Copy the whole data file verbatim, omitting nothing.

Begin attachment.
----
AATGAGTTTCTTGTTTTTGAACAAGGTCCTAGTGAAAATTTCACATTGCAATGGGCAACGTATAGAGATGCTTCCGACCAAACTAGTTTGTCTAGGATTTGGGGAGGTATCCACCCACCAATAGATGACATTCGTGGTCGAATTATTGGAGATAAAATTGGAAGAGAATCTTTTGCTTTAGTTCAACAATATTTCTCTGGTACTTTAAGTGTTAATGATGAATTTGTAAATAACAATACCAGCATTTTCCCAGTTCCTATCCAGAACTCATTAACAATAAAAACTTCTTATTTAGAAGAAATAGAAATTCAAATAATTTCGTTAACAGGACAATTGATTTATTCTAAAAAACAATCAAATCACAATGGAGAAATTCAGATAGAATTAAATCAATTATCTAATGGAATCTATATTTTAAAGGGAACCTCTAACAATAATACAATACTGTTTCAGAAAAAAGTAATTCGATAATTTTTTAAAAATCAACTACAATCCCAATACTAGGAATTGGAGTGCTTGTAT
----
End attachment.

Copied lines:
AATGAGTTTCTTGTTTTTGAACAAGGTCCTAGTGAAAATTTCACATTGCAATGGGCAACGTATAGAGATGCTTCCGACCAAACTAGTTTGTCTAGGATTTGGGGAGGTATCCACCCACCAATAGATGACATTCGTGGTCGAATTATTGGAGATAAAATTGGAAGAGAATCTTTTGCTTTAGTTCAACAATATTTCTCTGGTACTTTAAGTGTTAATGATGAATTTGTAAATAACAATACCAGCATTTTCCCAGTTCCTATCCAGAACTCATTAACAATAAAAACTTCTTATTTAGAAGAAATAGAAATTCAAATAATTTCGTTAACAGGACAATTGATTTATTCTAAAAAACAATCAAATCACAATGGAGAAATTCAGATAGAATTAAATCAATTATCTAATGGAATCTATATTTTAAAGGGAACCTCTAACAATAATACAATACTGTTTCAGAAAAAAGTAATTCGATAATTTTTTAAAAATCAACTACAATCCCAATACTAGGAATTGGAGTGCTTGTAT